Monday, January 2, 2012

Notes to Robert Kramer's Berlin 10/90

Titles: Une Emision proposée par Philippe Grandrieux / Berlin 10/90 / Filmé par Robert Kramer / Berlin, 25 Octobre 1990, 15 h 15 > 16 h 15

Opening shot: Bathtub faucet, dripping slowly, Kramer narrates “25 October 1995, Berlin… Berlin…” Camera pans down towards water in tub. “I was thinking about Ezra Pound, thinking of him in his hut, his cage, in the plain underneath the mountains at Pisa. ” Camera starts to pan left. “Those ridiculous radio programs supporting Il Duce”… “Came to Europe to find cultural leadership, cultural integration, the new renaissance that he lacked so much, in the States. Deathly illusion-- he’s not the only one to have slipped that way. Misunderstood, he came looking for something, made this terrible, criminal error”…“I can imagine Ezra in the toilet of the Italian embassy [in Berlin], so proud…” Camera pans to single black chair. RK briefly walks in front of camera, visible only between knees and stomach, then returns behind camera. “Nothing matters but the quality of affection, nothing matters but the feeling. I shore up these fragments against my ruins”…“Thomas Mann was in Los Angeles. Just the American took the plunge into madness. Into some kind of terrible misunderstanding of the difference between art and politics.”
Music begins playing offscreen. “These are the kinds of things which turn around and around in my head in Berlin. This is what Berlin is for me, the crossroads of the whole thing, everything we’ve lived in the past century.” Camera pans left, passing window, down to a television on the floor of the bathroom, playing a video of a horn band playing by the Brandenburger Tor. “The Brandenburg Gate. That was the day after the reunification. Coming at me through the television, my images through the television … Here in this huge apartment …  my spoils of war.” Video of Kriegsschatz, spoils of war being sold at the Polenmarkt. “Sold by the Russians who have nothing as they try to survive. Sell their Kalashnikov machine guns to the skin-heads in East Berlin. This is gonna be a violent place.”
“Crossroads of world history, and of my phantoms.” Video shows Museuminsel, Spree river. “My father was a medical student here for ’30 to ’33 at the Charité. A big hospital, it must be 5 minutes from here, on foot.” Video shows walls with bullet holes. RK narrates simultaneously with his own voice on video. “Bullet holes, all the walls here have bullet holes.” “Traces of history, bullet holes… The real history. Bullet holes everywhere…Bullet holes… My body.” -- Real history marked by physical violence, not by the historical narrative established by political institutions.
The Reichstag… “That’s when he knew it was time to leave.” (the Reichstag fire) “The code of these friezes, that have been done and redone, to know what the layers of history are that you’re looking at.” Buildings: “like animals in the city, lurking among the banal modernness.”
Video playing on television shows shots of RK’s temporary apartment in Berlin. “Haven’t seen space like this since my parent’s house. That’s it. Berlin is the continuation of all these traces back towards that past…” Shot of wife: “and it’s true for Erika too.. who is at home here in a way that surprise both of us” Video pans down to shot of Erika’s breasts, hidden behind folds of kimono. RK speaks of reignited passions during stay here. “The time running out away from us, so fast. Because Berlin is about the sense of loss. It’s about how totally and absolutely one can disappear.” “The fragments which need to be shored up against the ruins, because the mind is a wizard, dashing through time and space.”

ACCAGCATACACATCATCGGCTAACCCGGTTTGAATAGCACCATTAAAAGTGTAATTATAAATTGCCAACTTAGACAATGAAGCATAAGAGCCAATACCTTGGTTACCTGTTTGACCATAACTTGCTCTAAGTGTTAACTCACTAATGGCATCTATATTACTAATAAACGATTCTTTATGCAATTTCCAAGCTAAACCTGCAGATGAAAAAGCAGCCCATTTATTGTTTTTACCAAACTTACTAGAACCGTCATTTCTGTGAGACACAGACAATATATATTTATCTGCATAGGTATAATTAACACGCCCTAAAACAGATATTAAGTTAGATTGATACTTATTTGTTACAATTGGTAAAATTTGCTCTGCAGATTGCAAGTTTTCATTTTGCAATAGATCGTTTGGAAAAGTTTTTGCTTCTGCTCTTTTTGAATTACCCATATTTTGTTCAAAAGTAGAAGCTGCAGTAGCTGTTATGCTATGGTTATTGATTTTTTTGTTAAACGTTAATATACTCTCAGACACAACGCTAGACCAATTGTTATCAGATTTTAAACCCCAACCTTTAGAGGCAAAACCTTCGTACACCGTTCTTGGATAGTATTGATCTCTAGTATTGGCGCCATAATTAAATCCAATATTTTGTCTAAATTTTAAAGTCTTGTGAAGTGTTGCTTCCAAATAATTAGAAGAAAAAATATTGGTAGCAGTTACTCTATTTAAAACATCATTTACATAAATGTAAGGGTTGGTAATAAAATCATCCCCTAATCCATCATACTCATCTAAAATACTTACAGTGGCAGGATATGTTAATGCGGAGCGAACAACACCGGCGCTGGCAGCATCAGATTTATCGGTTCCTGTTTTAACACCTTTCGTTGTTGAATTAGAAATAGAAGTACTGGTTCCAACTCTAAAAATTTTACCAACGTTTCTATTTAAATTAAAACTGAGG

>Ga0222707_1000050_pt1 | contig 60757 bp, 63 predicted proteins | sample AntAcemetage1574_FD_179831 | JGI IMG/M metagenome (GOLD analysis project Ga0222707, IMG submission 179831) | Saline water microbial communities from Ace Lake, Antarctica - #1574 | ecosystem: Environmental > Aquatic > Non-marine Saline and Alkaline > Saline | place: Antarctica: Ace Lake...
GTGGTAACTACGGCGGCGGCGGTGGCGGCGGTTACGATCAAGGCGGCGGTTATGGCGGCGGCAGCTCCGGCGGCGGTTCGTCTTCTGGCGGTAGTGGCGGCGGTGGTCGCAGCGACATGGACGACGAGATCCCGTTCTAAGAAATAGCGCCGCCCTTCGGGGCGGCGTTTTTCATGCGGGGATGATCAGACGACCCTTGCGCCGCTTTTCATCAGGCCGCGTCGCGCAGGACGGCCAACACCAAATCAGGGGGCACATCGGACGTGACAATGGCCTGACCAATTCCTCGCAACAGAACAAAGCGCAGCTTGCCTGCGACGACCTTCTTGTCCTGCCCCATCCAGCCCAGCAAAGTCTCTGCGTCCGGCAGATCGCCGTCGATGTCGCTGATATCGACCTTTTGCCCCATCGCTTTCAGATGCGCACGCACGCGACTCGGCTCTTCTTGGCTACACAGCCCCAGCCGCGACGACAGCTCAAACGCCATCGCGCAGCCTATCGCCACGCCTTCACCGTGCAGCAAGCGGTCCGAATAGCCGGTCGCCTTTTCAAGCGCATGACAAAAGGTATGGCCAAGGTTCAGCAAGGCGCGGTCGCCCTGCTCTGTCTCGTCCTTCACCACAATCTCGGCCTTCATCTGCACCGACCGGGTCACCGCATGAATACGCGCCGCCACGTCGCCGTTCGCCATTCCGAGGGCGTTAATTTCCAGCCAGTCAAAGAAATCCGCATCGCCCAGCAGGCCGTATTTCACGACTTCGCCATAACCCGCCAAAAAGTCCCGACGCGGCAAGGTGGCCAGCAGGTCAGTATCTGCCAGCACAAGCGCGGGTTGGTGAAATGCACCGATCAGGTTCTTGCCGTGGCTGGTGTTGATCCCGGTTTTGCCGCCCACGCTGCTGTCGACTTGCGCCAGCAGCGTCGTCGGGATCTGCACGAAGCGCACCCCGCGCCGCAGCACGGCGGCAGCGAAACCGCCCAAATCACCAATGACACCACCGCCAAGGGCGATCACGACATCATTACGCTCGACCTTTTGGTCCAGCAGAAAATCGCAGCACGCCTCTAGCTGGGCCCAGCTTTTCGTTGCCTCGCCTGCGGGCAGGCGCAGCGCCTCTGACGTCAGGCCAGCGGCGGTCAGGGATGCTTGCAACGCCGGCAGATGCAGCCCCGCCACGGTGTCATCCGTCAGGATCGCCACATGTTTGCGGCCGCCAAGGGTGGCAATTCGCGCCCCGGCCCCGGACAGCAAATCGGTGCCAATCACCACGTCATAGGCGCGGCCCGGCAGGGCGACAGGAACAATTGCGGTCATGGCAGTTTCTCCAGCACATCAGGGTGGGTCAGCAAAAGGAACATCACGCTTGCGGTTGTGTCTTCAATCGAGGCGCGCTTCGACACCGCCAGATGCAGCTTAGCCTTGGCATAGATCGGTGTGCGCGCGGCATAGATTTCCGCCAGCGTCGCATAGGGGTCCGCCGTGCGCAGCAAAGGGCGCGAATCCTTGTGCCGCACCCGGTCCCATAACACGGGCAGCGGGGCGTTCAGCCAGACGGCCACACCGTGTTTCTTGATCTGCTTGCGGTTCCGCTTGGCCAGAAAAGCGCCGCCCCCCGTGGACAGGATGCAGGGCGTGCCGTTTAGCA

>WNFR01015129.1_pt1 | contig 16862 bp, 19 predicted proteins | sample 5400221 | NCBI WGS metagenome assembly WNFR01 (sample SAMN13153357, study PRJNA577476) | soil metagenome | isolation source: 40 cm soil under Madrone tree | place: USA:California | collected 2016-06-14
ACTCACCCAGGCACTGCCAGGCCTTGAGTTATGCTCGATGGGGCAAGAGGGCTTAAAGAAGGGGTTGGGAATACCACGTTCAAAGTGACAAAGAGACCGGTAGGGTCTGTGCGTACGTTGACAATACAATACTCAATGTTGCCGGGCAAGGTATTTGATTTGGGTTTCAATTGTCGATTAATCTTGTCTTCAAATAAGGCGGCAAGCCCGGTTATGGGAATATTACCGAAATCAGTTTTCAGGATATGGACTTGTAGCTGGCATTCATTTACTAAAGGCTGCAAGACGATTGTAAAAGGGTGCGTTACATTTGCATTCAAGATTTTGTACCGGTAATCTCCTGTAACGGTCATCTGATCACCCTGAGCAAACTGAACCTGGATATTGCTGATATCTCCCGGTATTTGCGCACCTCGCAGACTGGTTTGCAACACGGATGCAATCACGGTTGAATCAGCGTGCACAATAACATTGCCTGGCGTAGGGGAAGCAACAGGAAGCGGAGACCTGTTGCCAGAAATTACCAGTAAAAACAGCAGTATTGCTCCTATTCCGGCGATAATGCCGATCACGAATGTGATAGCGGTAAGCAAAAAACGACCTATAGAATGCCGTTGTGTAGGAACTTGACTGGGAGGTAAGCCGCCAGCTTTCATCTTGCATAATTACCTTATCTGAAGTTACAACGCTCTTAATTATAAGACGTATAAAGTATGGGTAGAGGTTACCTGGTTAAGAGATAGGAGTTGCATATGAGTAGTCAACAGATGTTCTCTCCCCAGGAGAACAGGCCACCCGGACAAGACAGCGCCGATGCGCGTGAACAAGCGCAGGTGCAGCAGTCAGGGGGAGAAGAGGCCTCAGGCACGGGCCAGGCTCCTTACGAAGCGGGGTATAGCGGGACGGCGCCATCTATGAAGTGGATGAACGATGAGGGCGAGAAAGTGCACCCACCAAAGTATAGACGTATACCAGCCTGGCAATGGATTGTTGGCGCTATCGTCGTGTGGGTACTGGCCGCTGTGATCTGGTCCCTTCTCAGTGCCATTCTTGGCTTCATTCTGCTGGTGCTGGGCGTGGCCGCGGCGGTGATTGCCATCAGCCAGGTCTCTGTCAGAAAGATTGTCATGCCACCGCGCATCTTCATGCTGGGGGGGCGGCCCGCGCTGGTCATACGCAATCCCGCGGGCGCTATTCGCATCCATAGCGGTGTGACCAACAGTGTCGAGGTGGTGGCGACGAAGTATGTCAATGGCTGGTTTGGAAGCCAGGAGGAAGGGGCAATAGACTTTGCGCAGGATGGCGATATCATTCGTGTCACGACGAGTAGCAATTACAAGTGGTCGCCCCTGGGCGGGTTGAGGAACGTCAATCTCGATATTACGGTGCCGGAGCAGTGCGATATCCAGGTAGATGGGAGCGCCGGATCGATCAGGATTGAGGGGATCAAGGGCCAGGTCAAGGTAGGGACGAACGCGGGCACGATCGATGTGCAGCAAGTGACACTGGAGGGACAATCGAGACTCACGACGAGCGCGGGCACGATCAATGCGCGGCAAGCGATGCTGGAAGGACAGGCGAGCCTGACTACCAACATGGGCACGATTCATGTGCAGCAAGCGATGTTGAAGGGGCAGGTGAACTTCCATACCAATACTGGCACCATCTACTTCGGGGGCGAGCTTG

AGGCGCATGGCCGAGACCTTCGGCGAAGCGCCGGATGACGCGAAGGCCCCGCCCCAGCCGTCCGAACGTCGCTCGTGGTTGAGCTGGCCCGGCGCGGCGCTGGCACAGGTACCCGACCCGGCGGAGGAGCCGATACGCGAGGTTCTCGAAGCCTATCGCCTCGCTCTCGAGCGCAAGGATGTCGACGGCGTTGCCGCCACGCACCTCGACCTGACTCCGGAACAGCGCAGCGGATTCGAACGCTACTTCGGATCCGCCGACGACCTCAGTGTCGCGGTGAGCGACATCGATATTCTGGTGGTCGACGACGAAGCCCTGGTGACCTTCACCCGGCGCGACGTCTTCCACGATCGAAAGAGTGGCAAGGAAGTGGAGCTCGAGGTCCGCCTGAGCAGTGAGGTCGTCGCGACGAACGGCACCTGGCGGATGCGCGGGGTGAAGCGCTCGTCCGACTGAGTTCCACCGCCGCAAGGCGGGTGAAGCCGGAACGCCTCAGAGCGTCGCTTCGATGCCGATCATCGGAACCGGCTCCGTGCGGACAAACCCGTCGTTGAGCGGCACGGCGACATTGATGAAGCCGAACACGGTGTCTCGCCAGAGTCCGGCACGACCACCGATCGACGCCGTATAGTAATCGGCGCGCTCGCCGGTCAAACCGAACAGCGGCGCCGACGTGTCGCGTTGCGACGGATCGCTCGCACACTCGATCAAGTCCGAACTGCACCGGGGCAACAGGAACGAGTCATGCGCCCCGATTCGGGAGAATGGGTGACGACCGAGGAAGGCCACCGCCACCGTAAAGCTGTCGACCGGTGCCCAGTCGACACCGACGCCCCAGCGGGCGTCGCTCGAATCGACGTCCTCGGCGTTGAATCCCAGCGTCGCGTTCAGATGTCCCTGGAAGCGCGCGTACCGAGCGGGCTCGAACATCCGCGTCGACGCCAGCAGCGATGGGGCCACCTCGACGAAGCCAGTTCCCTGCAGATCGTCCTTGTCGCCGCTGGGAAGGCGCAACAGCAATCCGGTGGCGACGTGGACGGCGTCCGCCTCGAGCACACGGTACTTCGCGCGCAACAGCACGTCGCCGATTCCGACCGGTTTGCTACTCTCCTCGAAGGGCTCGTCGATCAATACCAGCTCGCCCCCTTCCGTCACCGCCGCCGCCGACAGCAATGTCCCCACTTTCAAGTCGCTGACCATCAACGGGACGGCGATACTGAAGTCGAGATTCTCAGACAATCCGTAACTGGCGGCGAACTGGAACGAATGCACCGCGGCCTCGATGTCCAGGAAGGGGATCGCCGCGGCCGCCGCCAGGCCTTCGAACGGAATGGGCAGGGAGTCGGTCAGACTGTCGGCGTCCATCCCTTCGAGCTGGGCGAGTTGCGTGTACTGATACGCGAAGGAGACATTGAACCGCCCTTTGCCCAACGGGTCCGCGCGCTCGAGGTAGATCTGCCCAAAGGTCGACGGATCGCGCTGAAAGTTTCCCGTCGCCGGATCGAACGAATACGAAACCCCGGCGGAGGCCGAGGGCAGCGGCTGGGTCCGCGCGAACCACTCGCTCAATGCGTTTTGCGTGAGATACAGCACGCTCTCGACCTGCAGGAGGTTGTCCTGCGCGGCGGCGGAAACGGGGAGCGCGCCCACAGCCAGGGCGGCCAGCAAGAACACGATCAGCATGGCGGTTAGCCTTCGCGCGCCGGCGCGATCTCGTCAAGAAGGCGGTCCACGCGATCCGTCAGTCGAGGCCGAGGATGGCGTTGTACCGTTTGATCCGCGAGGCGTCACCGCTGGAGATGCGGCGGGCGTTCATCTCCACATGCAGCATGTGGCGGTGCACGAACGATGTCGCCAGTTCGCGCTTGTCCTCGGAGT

Screen shows shots of two men holding books, having a discussion, camera pans right, away from television, back to black chair. “Yeah, different ways of coming home. It’s a strange idea that I’ve never been to Berlin, and Berlin is coming home. Erika feels comfortable, is learning the language.” RK walks in front of camera, sits in chair, facing camera for the first time. “These three people, three militants and their books. They belong to an organization. One of them has fixed up his apartment… and he finds that he doesn’t have much space for the books, only a small place for a bookshelf. And so he invited over his friends to sort through the books, sort through their past… Marx, Brecht, Marcuse, Schiller… Each book was already a piece of a scene that they had played… I thought I would use this as a focus, another crossroad like Berlin, for my plan-séquence, a plan-séquence of one hour, a continuous shot. And trying to have the meanings explode from this one situation. But the situation that you could see was nothing compared to the situation that we were living, because we were bringing with us each a complete package of history, of subjectivity… These people [the other two militants] felt an absolute rupture with that past, they felt definitively separated in some way. In a way that I feel only the continuity of the desire. Only the continuation of the same intention, made all the more clear, more poignant by the collapse and evaporation to the east, whatever this was, this Eastern-European socialism, this communism, this sinister perversion of a real desire: for another way.”
“What was this Buchenwald story?”…“The [Buchenwald] monument looks out on the Weimar value, the very cradle of high German sensibility and spirituality. Intelligence, clarity, Goethe. So we left, and [story of car crash…]”
And so I also wonder what it was like for my father to be brought by history to the acknowledgement of his Jewishness, as an American moving away from all of that, into the modern world, away from the shtetl of his parents… Then here, 30-33, the flames bursting out of the cupola of the Reichstag. Sort of saying: whatever you think, this is the way it is.”